NEW YORK, Jul 13, 2011 (BUSINESS WIRE) -- The New York Times Customer Insight and Advertising Groups have completed a study on "The Psychology of Sharing," which examines the motivations for why people share online.
While there has been much discussion of social media and how people share, "The Psychology of Sharing" is the first of its kind to examine why people share. The study provides insights to help marketers align their content-sharing strategies with the reasons people share online.
"The New York Times has invested heavily in social media across our organization, both in our own business and to create industry-leading integrated opportunities for our valued advertisers. As online sharing continues to grow as a tool for marketers, we saw an opportunity to add value to the conversation, by studying why people share online," said Denise Warren, senior vice president and chief advertising officer, The New York Times Media Group, and general manager, NYTimes.com. "These findings are part of our ongoing commitment to help advertisers effectively reach and communicate with consumers through engaging, successful and creative campaigns."
The Psychology of Sharing study is a comprehensive multiphase research study, which was conducted by The New York Times in collaboration with Latitude Research. The findings are based on two qualitative research phases and a quantitative online survey of more than 2,500 medium-to-heavy online content sharers. Key takeaways of the research are:
- Sharing as Information Management - With more content, more sources and more people to share with, many users find sharing is a useful way of managing information. 85% of respondents said that reading other people's responses helps them understand and process information and events. 73% said they process information more deeply, thoroughly and thoughtfully when they share it.
- Motivations for Sharing - The study identifies five primary motivations for sharing. Each of the five motivations has a common theme: sharing is motivated by the relationships users have with one another. Therefore, marketers should be focused on providing content that enhances consumers' relationships with one another.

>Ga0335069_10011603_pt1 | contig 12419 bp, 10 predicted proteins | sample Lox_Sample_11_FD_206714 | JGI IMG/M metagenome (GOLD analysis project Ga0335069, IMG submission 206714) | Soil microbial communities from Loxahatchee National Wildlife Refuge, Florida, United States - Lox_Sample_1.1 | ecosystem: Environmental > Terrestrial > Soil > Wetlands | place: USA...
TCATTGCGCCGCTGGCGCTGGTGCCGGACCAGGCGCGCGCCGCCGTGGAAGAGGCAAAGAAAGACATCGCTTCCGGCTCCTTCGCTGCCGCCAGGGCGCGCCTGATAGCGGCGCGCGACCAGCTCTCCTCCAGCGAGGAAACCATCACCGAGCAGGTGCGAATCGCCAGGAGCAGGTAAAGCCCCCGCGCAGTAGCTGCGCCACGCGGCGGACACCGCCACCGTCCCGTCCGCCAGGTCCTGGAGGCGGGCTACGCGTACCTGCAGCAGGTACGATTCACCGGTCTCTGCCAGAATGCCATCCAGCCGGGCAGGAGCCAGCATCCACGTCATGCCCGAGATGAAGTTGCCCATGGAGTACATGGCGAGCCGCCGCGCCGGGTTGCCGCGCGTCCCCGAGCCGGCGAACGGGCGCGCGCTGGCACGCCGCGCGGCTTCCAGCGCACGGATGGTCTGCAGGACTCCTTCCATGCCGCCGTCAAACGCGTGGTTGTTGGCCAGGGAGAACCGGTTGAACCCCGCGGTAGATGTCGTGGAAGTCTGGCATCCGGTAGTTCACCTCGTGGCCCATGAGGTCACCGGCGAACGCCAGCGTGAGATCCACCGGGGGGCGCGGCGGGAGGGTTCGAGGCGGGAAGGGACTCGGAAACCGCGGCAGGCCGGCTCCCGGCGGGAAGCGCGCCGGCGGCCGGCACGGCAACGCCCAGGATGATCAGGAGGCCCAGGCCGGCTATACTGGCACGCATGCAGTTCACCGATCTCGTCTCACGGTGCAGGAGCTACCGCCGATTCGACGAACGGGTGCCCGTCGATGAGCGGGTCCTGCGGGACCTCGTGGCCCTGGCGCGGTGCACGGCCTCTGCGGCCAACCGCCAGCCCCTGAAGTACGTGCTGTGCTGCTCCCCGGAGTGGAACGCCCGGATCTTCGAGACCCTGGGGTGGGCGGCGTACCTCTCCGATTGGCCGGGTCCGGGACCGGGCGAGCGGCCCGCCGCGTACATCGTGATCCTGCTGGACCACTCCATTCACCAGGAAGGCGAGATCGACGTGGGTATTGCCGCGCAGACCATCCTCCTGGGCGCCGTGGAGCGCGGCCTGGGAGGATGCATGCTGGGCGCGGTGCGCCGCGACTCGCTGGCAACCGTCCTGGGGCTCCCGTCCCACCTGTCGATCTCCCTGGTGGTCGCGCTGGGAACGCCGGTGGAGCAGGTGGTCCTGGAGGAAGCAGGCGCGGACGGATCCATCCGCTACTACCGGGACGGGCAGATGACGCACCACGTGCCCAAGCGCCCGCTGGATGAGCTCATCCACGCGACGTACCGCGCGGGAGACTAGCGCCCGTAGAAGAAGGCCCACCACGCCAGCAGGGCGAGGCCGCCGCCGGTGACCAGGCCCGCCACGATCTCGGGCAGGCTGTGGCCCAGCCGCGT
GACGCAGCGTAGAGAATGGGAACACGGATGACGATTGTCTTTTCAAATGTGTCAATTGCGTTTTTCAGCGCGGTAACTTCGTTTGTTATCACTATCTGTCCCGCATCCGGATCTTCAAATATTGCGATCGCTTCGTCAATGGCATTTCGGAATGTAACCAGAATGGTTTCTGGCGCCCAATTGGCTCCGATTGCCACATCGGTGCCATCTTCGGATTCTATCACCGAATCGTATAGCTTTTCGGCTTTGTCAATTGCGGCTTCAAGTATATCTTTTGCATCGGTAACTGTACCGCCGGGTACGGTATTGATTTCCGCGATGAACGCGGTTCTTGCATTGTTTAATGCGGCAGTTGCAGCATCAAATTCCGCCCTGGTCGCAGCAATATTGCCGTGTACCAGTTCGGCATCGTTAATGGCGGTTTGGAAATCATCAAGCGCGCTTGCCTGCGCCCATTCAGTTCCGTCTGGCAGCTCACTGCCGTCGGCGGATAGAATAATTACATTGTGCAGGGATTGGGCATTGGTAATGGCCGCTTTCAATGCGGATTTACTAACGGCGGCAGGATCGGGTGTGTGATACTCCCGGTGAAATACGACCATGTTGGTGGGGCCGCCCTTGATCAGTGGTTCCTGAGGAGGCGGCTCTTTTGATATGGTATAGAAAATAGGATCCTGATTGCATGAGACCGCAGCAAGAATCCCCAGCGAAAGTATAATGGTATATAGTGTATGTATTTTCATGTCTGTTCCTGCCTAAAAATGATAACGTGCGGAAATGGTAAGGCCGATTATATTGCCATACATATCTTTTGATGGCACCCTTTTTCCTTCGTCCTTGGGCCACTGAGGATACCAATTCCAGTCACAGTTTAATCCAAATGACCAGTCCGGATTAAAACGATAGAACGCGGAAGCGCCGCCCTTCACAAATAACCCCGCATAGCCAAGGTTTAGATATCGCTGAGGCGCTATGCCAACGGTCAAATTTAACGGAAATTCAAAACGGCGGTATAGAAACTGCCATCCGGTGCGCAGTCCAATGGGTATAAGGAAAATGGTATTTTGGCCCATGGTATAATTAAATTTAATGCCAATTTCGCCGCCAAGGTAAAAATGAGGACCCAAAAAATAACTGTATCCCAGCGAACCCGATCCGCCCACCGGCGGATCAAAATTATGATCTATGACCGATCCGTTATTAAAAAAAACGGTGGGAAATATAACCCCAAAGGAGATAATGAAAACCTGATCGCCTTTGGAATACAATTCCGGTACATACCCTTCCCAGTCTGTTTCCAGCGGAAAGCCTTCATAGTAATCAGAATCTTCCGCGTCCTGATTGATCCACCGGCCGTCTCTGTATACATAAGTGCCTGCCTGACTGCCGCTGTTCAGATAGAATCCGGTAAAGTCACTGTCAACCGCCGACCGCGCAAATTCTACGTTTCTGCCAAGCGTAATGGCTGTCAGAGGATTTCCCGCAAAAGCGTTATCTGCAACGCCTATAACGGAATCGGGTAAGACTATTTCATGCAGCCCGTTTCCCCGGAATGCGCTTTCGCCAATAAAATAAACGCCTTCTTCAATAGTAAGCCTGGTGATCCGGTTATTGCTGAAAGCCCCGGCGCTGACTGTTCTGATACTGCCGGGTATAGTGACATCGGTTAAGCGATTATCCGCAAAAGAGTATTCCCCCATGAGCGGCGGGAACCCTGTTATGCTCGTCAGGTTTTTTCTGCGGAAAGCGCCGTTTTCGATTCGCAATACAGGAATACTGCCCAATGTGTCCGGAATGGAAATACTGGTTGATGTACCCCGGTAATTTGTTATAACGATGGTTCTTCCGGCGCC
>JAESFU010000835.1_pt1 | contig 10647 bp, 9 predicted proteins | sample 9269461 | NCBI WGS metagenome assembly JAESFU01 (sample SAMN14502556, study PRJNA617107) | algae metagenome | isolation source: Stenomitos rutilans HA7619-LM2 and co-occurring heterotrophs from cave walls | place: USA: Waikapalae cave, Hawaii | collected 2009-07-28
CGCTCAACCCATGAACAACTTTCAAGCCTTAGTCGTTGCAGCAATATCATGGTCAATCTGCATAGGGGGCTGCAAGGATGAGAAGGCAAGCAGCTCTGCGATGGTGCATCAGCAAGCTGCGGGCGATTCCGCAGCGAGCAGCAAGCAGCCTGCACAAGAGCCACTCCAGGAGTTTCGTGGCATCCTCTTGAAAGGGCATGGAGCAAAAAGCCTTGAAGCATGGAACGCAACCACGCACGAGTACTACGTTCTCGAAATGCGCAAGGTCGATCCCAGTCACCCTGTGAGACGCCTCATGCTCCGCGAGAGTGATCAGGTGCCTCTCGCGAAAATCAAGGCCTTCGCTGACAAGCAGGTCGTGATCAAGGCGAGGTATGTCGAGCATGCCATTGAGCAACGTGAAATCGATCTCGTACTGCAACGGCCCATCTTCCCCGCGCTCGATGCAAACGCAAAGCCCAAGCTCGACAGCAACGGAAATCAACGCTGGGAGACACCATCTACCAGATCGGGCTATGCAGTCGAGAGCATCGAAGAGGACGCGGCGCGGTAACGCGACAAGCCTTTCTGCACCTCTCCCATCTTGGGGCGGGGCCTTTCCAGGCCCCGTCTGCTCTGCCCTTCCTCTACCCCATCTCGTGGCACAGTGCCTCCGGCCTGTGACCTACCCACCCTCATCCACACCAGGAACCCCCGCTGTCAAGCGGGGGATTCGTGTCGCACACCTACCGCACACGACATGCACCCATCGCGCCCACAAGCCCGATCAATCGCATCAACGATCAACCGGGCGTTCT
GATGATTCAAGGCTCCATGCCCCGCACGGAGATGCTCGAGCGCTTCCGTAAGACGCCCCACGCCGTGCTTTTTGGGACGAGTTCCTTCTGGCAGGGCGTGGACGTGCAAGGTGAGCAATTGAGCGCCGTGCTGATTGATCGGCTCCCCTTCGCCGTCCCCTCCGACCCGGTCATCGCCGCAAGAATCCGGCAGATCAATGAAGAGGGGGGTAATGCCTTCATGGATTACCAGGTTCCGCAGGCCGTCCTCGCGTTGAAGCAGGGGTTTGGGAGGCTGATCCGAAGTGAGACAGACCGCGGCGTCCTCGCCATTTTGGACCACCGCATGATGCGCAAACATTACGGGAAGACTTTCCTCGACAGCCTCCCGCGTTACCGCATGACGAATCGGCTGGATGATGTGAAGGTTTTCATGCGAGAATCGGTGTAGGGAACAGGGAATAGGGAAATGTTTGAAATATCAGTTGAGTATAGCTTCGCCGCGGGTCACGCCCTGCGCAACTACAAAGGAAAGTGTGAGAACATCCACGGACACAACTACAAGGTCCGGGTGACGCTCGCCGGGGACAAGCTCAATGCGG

- Personas - The study identifies six sharing personas. Each persona is defined by emotional motivations, desired presentation of self, role of sharing in their life, and the value of being first to share.
- Getting Content Shared - Based on the common motivations and personas, the study offers guidelines and best practices for marketers to get their content shared.
The results of the "Psychology of Sharing" study will be presented at the ANA Digital & Social Media Conference on Wednesday, July 13 at 4 p.m. For more information, or to register, go to http://www.ana.net/conference/show/id/DSM-JUL11.
For more information about the results of the survey and specific industry insights, contact Brian Brett at email@example.com.
About The New York Times Company
The New York Times Company (NYSE: NYT), a leading media company with 2010 revenues of $2.4 billion, includes The New York Times, the International Herald Tribune, The Boston Globe, 15 other daily newspapers and more than 50 Web sites, including NYTimes.com, Boston.com and About.com. The Company's core purpose is to enhance society by creating, collecting and distributing high-quality news, information and entertainment.
SOURCE: The New York Times
The New York Times
Kristin Mason, 212-556-4059
This press release can be downloaded from www.nytco.com